One of the leading voices on marijuana policy reform wants to light up Rand Paul's foundering presidential campaign.
According to midyear filings released Friday by the Federal Election Commission, Marijuana Policy Project PAC donated to three entities supporting the Kentuckian's political ambitions: $5,000 to Rand Paul for President, Inc.; $5,000 for his Senate reelection campaign; and $4,500 to Rand Paul Victory Fund, which the FEC report said supports his Senate campaign.
It makes sense that an organization supporting drug policy reform would back the libertarian-minded senator, and earlier this year, the organization graded his record higher than those of his fellow presidential candidates, giving him an A-.
"He's been very firm in his belief that states ought to set their own marijuana policy," Dan Riffle, director of federal policies at the Marijuana Policy Project, told National Journal.
Riffle noted that Paul has previously supported federal legislation that would allow states to set their own marijuana policy. That's in contrast to other presidential candidates — like senators Ted Cruz, Lindsey Graham, and Marco Rubio — who Riffle said only hinted at their support for such federal measures.
"Rand Paul has actually put his money in his mouth is," Riffle said.
In recent months since his presidential announcement, Paul has criticized the war on drugs, saying they disproportionately hurt minority communities. Late last month, the senator held a fundraiser at the National Cannabis Industry Association's business summit.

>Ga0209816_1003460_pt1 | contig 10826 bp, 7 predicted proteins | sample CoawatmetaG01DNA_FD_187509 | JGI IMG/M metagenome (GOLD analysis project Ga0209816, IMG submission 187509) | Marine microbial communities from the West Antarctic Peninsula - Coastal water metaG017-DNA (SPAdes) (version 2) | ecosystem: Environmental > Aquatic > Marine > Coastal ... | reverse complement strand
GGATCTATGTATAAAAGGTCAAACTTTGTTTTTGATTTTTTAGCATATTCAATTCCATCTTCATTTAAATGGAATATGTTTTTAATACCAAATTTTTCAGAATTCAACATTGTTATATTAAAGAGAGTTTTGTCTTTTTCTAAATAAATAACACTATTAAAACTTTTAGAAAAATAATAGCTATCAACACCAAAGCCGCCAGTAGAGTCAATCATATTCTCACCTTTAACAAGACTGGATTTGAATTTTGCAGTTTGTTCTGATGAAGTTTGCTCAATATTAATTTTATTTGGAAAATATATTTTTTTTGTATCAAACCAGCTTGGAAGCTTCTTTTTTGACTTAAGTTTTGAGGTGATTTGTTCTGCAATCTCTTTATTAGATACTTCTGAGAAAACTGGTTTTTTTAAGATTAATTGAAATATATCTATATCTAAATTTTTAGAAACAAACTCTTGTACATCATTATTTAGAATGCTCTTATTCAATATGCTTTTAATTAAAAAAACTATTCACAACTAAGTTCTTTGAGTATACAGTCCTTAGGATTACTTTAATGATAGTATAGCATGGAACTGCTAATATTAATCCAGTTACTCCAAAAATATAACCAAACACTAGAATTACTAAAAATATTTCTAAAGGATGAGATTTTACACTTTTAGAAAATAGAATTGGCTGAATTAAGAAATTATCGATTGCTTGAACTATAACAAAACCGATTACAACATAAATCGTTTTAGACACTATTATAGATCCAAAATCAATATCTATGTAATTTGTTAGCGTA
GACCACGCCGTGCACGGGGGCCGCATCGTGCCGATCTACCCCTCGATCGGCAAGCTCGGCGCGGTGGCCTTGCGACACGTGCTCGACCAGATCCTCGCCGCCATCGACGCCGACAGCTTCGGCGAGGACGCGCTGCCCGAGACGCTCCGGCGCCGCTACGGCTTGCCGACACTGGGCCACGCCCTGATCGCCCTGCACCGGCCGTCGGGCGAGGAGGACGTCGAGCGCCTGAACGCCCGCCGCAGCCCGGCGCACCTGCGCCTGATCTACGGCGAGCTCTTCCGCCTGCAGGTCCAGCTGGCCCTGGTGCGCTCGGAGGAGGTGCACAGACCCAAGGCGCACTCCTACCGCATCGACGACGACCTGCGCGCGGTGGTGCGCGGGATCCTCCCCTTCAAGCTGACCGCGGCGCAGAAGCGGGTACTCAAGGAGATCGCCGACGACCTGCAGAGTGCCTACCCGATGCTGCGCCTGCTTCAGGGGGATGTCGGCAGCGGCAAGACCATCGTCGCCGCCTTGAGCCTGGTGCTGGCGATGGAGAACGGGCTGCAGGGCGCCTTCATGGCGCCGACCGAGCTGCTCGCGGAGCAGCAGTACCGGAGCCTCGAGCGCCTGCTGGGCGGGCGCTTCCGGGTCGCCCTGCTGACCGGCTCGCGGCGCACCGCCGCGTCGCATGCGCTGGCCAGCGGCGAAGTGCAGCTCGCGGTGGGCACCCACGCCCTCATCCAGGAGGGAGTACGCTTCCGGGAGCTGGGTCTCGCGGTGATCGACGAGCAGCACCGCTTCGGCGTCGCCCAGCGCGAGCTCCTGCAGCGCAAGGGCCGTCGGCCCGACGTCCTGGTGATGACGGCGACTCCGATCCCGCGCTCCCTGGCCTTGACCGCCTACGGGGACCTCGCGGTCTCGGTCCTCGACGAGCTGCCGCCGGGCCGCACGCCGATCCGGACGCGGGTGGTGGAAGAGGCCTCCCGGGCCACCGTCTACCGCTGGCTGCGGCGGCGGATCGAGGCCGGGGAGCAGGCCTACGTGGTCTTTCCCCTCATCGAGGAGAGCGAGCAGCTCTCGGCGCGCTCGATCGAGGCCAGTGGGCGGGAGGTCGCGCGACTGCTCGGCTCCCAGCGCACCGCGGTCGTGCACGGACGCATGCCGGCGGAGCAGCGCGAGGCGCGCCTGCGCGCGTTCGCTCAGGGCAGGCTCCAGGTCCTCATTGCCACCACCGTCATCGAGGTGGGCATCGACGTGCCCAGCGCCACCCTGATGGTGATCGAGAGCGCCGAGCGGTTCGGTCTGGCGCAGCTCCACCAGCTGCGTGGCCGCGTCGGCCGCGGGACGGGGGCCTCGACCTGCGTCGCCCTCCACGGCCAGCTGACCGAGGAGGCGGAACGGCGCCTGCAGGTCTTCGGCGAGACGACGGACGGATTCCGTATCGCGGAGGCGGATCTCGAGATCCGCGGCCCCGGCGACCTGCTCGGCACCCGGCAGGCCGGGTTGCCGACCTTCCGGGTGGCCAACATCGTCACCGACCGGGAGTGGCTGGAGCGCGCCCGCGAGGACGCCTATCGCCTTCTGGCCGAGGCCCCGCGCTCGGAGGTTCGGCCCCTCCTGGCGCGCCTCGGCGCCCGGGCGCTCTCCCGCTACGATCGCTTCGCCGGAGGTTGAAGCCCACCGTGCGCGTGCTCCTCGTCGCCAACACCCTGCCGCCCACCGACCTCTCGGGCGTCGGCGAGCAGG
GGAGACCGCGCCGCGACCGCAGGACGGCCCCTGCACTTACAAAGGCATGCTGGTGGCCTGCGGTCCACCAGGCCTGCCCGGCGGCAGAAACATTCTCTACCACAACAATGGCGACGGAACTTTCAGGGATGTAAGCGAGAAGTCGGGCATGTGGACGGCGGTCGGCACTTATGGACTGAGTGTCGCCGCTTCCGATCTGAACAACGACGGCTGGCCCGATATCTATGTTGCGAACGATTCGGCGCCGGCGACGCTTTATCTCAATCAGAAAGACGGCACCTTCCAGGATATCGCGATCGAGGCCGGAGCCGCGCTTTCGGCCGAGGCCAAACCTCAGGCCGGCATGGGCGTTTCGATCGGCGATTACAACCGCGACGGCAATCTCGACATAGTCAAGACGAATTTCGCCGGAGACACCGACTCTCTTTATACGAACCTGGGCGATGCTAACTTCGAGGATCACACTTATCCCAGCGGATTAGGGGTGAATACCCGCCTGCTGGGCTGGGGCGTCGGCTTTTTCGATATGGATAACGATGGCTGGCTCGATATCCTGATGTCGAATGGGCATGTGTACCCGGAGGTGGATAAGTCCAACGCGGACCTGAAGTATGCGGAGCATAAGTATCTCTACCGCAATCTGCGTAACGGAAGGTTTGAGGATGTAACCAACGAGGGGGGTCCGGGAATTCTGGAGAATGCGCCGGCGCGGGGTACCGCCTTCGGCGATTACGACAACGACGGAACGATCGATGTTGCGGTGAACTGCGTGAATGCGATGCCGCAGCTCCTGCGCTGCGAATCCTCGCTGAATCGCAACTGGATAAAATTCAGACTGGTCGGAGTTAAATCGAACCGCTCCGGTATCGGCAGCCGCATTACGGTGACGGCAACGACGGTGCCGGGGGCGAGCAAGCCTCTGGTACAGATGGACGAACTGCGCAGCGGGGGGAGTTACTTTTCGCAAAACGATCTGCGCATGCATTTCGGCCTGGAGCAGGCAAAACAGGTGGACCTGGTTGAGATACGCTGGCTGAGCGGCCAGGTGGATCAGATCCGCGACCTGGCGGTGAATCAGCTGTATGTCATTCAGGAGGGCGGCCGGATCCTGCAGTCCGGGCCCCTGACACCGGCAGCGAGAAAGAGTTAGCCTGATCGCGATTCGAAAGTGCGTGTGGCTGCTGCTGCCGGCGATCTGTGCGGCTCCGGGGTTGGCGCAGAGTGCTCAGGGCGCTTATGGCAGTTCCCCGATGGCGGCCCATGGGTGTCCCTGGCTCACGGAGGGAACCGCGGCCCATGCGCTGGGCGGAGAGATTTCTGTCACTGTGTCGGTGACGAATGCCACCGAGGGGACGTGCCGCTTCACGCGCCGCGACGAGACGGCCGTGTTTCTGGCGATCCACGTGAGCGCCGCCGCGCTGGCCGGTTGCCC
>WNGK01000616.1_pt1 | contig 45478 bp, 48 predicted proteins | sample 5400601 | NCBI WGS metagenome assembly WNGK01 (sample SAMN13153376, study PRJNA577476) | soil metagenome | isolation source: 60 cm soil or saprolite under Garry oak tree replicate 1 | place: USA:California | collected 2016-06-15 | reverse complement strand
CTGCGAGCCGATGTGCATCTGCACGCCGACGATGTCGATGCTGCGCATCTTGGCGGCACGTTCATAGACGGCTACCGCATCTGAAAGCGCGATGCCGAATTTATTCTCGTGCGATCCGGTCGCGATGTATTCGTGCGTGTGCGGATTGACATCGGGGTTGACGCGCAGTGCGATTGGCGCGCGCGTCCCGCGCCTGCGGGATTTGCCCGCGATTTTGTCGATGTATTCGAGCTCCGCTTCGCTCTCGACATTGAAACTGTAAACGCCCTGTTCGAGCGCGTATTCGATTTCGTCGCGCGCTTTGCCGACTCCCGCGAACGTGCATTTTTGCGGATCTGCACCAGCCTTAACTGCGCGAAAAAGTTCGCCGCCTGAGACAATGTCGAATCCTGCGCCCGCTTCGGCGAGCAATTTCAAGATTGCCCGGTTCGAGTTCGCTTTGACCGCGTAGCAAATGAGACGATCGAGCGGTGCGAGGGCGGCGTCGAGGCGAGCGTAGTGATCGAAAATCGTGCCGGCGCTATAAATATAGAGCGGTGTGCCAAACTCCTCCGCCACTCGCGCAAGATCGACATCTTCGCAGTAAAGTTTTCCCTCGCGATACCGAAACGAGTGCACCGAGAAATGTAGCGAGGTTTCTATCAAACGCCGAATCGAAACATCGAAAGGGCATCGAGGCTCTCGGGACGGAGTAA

Riffle said his boss attended the event, and that it's not a surprise his organization would "max out" in giving to Paul.
Correction: An earlier version of the story misstated the name of Paul's presidential organization. It is called Rand Paul for President, Inc.
This article is from the archive of our partner National Journal.
Eric Garcia is a staff correspondent for National Journal. He previously was a transparency reporter for MarketWatch, where he reported on financial regulation issues. His work has also appeared in the Southern Political Report, Salon, the American Prospect and the New Republic. He is a graduate of the University of North Carolina at Chapel Hill, and covered politics for its campus paper, the Daily Tar Heel.